Decisions, Decisions, Decisions…and Waitlists
Advice for High School Seniors Awaiting Decisions
With college decisions to be announced in the next few weeks, it’s natural and appropriate to hope for good news (and we will too!). We also like to remind our students to be prepared for some disappointment as most every student gets a rejection letter in this highly competitive college admissions process. This year is going to prove more competitive than ever at the more selective colleges as almost every college in the country eliminated their testing requirements.
Given the extraordinarily high number of applications at the more selective colleges this year, we anticipate that those colleges will find it difficult to project their yield (the percentage of accepted students who agree to enroll) and will therefore develop lengthy waitlists. We also believe that between the increased number of applications and economic uncertainty, there will be a lot of waitlist activity well into the summer. Please see our waitlist advice below.
Once you have heard from all of your colleges, you will need to decide by the reply date which of those that have accepted you to attend. That reply date has traditionally been May 1st – the Ivy League however has already announced that they will observe a May 3rd reply date. Take time to consider all your options; now it’s your choice; you get to decide where to go. You may also want to do more research and, if possible, visit some campuses again during April and speak with current students. Most colleges offer special visit days for accepted students, some virtual and some in-person; take advantage of those if you can.
Try to make your decision by mid-April so that you can send in your tuition deposit (where required) to reserve your place well before the deadline. You may not deposit at more than one college.
We also encourage you to advise your runner-up colleges that you appreciate their offer but have decided to go elsewhere. Colleges will appreciate this information and your thoughtfulness might help future applicants from your high school.
As more students apply to more colleges, it becomes increasingly difficult for colleges to predict their yield. In recent years, many colleges have placed more students on their waitlist, in some cases 25% or more of applicants, which they can go to if they need more students to fill their class. Historically, the number of students who are accepted from the waitlist varies from year to year and from college to college but usually it is a small percentage of students who opted to stay on the waitlist; in some years it might be none. The good news is that, while waitlist offers are certainly not guarantees, they do indicate that the college likes you and might accept you if they have room.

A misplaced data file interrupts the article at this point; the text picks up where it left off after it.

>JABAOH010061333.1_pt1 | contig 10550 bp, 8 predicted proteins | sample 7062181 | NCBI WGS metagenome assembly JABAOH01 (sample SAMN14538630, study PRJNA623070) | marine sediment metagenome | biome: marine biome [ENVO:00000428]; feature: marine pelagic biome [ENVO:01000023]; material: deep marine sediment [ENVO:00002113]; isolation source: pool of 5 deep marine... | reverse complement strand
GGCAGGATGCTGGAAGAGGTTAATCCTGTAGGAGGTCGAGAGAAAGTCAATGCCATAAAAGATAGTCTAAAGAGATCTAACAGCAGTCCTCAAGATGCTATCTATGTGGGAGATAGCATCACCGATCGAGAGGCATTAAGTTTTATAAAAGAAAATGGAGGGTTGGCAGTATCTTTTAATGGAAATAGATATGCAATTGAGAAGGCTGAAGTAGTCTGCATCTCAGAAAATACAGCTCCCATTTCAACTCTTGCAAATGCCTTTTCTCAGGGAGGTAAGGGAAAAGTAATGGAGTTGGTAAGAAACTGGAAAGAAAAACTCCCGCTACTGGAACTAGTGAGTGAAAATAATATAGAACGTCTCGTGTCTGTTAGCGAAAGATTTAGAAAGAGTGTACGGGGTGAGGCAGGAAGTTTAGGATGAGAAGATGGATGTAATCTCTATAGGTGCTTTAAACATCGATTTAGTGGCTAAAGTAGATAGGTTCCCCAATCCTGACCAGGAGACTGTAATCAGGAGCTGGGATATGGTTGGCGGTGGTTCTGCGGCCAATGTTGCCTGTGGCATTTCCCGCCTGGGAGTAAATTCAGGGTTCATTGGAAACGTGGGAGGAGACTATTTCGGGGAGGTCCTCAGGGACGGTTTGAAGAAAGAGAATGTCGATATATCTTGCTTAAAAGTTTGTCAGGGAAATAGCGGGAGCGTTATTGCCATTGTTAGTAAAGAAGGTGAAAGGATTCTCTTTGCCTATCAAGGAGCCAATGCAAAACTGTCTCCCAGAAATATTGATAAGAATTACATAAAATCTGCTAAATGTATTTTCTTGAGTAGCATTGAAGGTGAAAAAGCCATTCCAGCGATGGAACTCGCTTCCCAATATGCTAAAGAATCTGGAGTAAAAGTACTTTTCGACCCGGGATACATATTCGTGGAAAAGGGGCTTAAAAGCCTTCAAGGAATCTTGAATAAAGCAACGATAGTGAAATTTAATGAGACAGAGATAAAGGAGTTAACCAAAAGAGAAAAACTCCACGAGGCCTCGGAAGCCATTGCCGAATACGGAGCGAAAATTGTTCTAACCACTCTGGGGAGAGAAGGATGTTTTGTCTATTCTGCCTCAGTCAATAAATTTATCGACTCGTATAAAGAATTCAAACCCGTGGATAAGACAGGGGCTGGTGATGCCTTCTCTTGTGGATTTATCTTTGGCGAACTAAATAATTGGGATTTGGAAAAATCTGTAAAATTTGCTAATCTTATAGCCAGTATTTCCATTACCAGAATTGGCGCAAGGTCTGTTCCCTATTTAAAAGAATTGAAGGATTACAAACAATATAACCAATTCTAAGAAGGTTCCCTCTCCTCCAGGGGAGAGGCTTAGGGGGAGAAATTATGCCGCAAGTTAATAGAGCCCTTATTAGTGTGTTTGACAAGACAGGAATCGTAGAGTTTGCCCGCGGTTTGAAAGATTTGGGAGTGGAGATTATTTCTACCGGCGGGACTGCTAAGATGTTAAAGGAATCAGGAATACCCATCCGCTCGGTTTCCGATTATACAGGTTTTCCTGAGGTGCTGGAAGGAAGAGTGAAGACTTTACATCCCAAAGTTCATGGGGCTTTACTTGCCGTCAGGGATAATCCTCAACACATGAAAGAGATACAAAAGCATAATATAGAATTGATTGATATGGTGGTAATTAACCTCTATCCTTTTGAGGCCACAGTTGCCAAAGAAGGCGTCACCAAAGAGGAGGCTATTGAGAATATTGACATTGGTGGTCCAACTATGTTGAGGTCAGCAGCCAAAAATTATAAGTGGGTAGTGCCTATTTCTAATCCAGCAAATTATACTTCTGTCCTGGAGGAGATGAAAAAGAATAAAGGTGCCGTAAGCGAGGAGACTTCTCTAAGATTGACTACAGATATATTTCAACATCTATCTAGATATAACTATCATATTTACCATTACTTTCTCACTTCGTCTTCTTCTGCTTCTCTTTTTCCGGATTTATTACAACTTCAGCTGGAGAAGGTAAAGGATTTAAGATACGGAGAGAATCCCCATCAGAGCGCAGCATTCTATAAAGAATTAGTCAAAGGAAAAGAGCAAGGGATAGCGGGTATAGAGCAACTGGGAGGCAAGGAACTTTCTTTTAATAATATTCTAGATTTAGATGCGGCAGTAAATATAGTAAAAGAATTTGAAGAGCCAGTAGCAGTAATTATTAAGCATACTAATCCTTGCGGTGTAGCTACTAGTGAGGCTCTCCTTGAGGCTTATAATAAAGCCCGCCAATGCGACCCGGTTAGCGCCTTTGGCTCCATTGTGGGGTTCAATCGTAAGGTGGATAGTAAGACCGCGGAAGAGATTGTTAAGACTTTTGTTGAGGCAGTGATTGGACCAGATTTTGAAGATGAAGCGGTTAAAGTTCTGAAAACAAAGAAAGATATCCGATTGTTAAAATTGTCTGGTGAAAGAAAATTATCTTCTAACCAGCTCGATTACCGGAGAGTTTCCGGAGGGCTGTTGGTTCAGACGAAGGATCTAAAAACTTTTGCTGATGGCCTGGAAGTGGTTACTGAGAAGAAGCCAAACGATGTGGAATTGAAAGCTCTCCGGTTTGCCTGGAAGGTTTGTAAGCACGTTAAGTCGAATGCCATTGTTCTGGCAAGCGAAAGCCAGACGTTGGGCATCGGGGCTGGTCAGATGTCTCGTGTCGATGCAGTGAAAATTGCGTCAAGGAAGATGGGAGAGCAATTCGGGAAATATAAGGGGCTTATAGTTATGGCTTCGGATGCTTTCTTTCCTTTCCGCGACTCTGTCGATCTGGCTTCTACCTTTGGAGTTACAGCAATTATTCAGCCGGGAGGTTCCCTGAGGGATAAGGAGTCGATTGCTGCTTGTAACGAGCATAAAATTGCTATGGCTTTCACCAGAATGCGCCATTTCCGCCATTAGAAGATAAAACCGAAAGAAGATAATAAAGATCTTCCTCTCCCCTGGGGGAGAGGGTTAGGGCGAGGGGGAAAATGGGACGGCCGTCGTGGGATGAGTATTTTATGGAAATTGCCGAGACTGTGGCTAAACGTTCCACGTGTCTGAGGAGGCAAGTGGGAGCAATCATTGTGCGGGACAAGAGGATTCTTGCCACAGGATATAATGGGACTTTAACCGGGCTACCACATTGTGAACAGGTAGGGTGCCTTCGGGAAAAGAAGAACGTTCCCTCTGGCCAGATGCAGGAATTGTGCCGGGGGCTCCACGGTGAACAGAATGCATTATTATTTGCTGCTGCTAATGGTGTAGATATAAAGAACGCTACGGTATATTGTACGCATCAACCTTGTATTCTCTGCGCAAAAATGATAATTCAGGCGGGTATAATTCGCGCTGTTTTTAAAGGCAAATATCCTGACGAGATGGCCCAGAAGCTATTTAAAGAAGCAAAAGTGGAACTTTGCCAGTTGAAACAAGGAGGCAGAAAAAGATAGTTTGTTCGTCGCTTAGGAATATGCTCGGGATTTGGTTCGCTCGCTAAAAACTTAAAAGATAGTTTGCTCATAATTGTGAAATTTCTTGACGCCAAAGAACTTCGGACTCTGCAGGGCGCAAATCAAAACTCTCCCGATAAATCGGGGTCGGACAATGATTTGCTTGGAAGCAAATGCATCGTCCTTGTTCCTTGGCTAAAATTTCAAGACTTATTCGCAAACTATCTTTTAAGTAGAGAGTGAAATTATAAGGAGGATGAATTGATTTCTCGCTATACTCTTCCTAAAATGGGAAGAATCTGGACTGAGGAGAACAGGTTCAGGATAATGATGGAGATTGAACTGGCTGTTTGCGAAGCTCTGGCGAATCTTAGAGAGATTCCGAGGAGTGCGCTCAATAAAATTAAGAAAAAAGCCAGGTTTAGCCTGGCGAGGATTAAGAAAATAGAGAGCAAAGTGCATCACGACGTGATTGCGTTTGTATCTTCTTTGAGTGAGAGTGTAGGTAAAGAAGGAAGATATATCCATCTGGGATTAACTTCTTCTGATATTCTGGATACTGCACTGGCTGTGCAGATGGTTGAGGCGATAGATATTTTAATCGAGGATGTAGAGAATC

If a college that is high on your list offers you a place on their waitlist, reply immediately as colleges have been known to admit candidates from waitlists in direct relation to the order replies come in. When you reply, it is critical to include a note expressing your continued strong interest in the college; if it is your first choice, say so (and be sure your school counselor is aware so they can confirm that should the college contact them). In addition, should you have new information worth submitting to update your profile – a new set of strong grades, another teacher recommendation, etc., be sure to mention that in your note or ask your guidance counselor to pass the information on to the colleges. Avoid sending excessive new information / recommendations or sending multiple emails to colleges to make your case; that can be counter-productive.
If you are placed on more than one waitlist, rank them in order of preference. You may be contacted and asked for an immediate decision. If you do not want to remain on a particular waitlist, notify that college as soon as possible as it will reduce the waiting period for someone else.
It is important to realize a waitlist means what it says, “You have to wait.” You should not expect to hear from colleges until the May reply deadlines approach. It may take longer, or they may invite you to start in January instead of September; or they might not accept you at all. If you are offered a spot and decide to accept it, notify the college where you initially deposited, as well as any other waitlist colleges, that you will be enrolling elsewhere. Remember that you may not deposit at more than one college at the same time.
Lastly, while we encourage you to accept a waitlist offer if it’s from a college high on your list, you need to be realistic about your chances. It’s best to assume you will be attending the college where you deposited and become excited by it since that is most probably where you will go.
We wish you the best of luck!
The Dunbar Team